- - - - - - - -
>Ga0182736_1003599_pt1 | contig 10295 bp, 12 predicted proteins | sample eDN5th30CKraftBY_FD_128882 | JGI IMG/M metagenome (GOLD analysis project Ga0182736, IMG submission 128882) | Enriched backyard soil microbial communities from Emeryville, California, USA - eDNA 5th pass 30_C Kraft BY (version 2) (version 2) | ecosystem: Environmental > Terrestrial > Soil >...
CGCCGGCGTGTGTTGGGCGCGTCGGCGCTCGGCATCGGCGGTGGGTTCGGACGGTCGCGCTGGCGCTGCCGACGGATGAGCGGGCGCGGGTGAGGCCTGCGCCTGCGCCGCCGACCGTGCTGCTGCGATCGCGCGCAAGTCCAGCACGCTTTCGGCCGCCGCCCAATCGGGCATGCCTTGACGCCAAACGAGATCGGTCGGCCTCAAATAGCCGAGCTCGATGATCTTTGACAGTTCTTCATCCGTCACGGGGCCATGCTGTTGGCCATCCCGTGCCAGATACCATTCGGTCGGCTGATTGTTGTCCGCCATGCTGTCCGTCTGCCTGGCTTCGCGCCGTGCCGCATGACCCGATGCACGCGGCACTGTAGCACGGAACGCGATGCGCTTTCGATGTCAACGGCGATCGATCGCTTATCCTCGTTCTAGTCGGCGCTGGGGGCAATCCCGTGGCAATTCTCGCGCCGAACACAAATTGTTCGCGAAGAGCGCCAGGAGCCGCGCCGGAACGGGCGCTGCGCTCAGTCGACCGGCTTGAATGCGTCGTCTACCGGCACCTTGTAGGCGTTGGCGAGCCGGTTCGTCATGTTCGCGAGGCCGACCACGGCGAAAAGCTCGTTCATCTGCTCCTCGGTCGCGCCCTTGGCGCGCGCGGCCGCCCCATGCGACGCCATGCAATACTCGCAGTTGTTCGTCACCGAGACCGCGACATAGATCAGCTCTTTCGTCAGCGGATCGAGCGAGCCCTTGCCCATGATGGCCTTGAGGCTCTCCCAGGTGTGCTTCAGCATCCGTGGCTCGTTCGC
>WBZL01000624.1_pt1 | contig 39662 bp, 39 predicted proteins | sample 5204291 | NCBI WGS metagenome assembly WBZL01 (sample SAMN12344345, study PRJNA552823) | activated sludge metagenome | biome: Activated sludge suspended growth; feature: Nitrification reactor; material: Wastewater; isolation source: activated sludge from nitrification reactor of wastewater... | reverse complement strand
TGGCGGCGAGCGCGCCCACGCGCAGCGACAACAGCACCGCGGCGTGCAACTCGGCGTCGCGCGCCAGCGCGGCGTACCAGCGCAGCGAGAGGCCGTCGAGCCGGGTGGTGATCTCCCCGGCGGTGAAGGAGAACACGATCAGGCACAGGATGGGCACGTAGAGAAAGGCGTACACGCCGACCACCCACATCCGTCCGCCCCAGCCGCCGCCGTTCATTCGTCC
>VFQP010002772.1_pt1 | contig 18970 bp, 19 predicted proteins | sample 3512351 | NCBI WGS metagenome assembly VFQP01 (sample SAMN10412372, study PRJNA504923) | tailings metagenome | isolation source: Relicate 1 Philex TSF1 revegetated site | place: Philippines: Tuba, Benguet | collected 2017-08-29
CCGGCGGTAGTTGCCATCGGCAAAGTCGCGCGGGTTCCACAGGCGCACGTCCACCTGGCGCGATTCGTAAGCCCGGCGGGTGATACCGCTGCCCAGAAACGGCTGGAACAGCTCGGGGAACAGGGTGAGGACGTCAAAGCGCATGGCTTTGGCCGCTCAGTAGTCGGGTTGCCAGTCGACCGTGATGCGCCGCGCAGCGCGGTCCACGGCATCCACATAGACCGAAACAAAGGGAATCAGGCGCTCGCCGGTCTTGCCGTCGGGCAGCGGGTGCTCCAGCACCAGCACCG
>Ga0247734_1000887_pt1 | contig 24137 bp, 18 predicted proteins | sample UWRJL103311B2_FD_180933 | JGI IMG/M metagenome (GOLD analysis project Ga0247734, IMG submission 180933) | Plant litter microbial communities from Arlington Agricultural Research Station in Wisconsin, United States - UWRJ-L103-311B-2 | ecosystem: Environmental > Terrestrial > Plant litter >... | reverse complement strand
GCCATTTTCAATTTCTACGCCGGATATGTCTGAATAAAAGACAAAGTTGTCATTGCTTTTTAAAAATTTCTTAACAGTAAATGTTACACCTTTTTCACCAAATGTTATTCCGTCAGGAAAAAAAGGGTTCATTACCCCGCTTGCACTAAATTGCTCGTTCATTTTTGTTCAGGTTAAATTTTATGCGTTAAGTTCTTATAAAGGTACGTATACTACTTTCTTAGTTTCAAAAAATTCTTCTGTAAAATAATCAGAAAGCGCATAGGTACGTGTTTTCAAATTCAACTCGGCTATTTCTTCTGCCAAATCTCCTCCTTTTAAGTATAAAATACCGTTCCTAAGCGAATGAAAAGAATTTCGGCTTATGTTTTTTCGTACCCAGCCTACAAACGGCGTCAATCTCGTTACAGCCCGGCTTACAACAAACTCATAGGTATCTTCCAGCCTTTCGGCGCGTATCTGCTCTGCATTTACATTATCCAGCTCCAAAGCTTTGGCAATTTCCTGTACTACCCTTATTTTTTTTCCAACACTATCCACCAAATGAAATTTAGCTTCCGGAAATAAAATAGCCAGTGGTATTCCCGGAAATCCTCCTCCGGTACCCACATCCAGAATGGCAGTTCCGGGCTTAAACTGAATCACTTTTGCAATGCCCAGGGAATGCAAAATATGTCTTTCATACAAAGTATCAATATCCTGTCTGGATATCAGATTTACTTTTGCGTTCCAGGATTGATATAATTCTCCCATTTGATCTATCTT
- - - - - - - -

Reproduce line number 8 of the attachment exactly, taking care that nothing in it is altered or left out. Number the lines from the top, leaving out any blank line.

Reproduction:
GCCATTTTCAATTTCTACGCCGGATATGTCTGAATAAAAGACAAAGTTGTCATTGCTTTTTAAAAATTTCTTAACAGTAAATGTTACACCTTTTTCACCAAATGTTATTCCGTCAGGAAAAAAAGGGTTCATTACCCCGCTTGCACTAAATTGCTCGTTCATTTTTGTTCAGGTTAAATTTTATGCGTTAAGTTCTTATAAAGGTACGTATACTACTTTCTTAGTTTCAAAAAATTCTTCTGTAAAATAATCAGAAAGCGCATAGGTACGTGTTTTCAAATTCAACTCGGCTATTTCTTCTGCCAAATCTCCTCCTTTTAAGTATAAAATACCGTTCCTAAGCGAATGAAAAGAATTTCGGCTTATGTTTTTTCGTACCCAGCCTACAAACGGCGTCAATCTCGTTACAGCCCGGCTTACAACAAACTCATAGGTATCTTCCAGCCTTTCGGCGCGTATCTGCTCTGCATTTACATTATCCAGCTCCAAAGCTTTGGCAATTTCCTGTACTACCCTTATTTTTTTTCCAACACTATCCACCAAATGAAATTTAGCTTCCGGAAATAAAATAGCCAGTGGTATTCCCGGAAATCCTCCTCCGGTACCCACATCCAGAATGGCAGTTCCGGGCTTAAACTGAATCACTTTTGCAATGCCCAGGGAATGCAAAATATGTCTTTCATACAAAGTATCAATATCCTGTCTGGATATCAGATTTACTTTTGCGTTCCAGGATTGATATAATTCTCCCATTTGATCTATCTT